Home Expertenteam Dumfries and Galloway – the undiscovered land

Dumfries and Galloway – the undiscovered land

von Judith Sleigh

Dumfries and Galloway is the south-west part of Scotland, which many overseas visitors bypass on their way to the Highlands – but the Scots know that it is a lovely area and they head there for their holidays, as I did in June. There are not mountains, but there are beautiful beaches; there are not heathery glens, but there are small villages, winding roads and interesting places to visit. On my holiday, I opted for touring with my motorhome, because there are several caravan parks in lovely locations overlooking the Solway Firth (you will find information at the end) and, because it is a long, narrow area, I selected three – Kippford in the east, Auchenlarie near Castle Douglas, and Whitecairn at Glenluce in the west.

The main reasons for visiting are the scenery (very lush and green) and the range of places to visit. Wherever possible, do not take the main road (A75) but hug the coast and go to Kippford and Kirkcudbright, Wigtown and Whithorn; you could leave the caravan at Whitecairn and head right to the south and climb the steps in the Mull of Galloway Lighthouse for spectacular views of Luce Bay and the Isle of Man. And take time to do a loop north from Castle Douglas along Loch Ken in the Galloway Forest Park (great for walking) and across to Newton Stewart. Because Galloway is warmed by the Gulf Stream all the way from the Caribbean, there are a number of gardens where everything grows well, including palm trees; the best are Logan Botanic Garden, Castle Kennedy Garden, Glenwhan Garden (all to the west) and the National Trust for Scotland’s garden at Threave in Castle Douglas; my favourite is Glenwhan, on a hillside, with views over Luce Bay – it is open in the evening (you leave the entrance money in the honesty box).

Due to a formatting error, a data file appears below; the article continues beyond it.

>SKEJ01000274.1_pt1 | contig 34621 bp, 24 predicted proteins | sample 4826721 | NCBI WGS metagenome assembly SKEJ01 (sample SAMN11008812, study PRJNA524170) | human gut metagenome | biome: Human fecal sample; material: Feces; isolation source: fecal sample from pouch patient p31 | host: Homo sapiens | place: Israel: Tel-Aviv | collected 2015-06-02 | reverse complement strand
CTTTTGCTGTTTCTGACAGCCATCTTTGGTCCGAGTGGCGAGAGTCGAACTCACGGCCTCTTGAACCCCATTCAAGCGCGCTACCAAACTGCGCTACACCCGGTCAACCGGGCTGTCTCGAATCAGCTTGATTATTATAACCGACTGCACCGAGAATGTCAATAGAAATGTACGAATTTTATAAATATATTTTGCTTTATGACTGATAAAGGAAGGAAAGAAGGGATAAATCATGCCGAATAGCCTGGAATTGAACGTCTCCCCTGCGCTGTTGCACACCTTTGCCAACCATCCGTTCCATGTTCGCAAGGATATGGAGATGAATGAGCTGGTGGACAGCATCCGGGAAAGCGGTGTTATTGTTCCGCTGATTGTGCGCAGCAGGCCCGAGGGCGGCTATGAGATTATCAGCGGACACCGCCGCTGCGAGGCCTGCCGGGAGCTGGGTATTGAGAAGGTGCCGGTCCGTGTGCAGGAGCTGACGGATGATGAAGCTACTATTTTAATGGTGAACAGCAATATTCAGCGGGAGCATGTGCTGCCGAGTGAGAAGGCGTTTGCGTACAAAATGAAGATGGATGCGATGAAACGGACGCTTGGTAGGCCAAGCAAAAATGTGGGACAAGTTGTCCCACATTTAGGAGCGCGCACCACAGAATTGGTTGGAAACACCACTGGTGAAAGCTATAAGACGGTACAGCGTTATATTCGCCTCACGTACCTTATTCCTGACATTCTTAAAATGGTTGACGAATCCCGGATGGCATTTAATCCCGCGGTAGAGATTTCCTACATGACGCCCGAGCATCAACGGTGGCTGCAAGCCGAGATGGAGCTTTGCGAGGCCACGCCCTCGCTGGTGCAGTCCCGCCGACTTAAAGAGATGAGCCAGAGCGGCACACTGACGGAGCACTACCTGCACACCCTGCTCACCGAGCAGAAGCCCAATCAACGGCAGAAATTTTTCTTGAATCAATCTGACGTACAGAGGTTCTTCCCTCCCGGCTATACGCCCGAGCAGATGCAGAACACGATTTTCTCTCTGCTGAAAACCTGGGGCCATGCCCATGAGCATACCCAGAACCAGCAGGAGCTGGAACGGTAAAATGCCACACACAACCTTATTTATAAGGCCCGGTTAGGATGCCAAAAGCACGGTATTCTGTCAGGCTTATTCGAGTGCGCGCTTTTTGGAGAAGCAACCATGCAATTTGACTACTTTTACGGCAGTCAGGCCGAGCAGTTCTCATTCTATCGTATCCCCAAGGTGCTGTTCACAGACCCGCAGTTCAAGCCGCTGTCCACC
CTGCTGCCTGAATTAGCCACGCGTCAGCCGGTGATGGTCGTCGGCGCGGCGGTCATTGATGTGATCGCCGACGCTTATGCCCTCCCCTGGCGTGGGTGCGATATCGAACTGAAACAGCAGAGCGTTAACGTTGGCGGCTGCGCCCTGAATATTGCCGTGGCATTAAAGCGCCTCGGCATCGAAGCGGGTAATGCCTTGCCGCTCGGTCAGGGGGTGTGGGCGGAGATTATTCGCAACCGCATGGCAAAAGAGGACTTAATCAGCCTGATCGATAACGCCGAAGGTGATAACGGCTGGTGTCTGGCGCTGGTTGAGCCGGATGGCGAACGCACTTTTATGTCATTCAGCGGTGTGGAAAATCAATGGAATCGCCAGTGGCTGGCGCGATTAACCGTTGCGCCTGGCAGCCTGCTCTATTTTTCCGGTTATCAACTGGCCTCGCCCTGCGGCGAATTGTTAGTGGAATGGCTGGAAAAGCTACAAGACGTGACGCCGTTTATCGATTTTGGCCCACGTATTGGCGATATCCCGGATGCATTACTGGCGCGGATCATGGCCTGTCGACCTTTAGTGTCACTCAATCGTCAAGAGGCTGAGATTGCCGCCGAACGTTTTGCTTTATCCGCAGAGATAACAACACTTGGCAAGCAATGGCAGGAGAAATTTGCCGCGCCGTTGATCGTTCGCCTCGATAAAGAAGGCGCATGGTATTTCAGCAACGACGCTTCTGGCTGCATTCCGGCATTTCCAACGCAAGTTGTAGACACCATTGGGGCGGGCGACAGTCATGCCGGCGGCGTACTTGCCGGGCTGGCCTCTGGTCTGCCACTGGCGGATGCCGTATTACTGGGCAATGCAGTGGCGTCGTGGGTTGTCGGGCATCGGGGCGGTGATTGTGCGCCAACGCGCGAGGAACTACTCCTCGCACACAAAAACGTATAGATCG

Also not to be missed are two places unique in Scotland. The Creetown Gem Museum has an outstanding collection of gemstones, fossils and crystals, many of which you can pick up to study (plus good food in their café); the other place is Cream o’Galloway (near Kirkcudbright), an organic working farm where they make delicious ice-cream and where there are guided walks to tell visitors about the farm and the animals. This summer you must visit Threave Castle, near Castle Douglas, not just for the short (two-minute) crossing in the small boat but also because ospreys are nesting nearby and you can borrow binoculars to see the chicks on the nest.  If it is a fine day, take a picnic to enjoy beside the ruins of the Castle. One place I discovered this year is Balcary Point, not far from Dalbeatte; you get there via  Auchencairn and a small road to the Balcary Hotel and a small car-park; then walk for about twenty minutes through a field and a wood to a rocky hillock from where there are stupendous views over the Solway Firth and across to England. For information on caravan parks visit Thistle Parks. These parks all take touring caravans and motorhomes, but it is best to book in advance.

Judith Sleigh
-Expert Scotland Advisor

Fotocredits: Dr. Birgit Bornemeier

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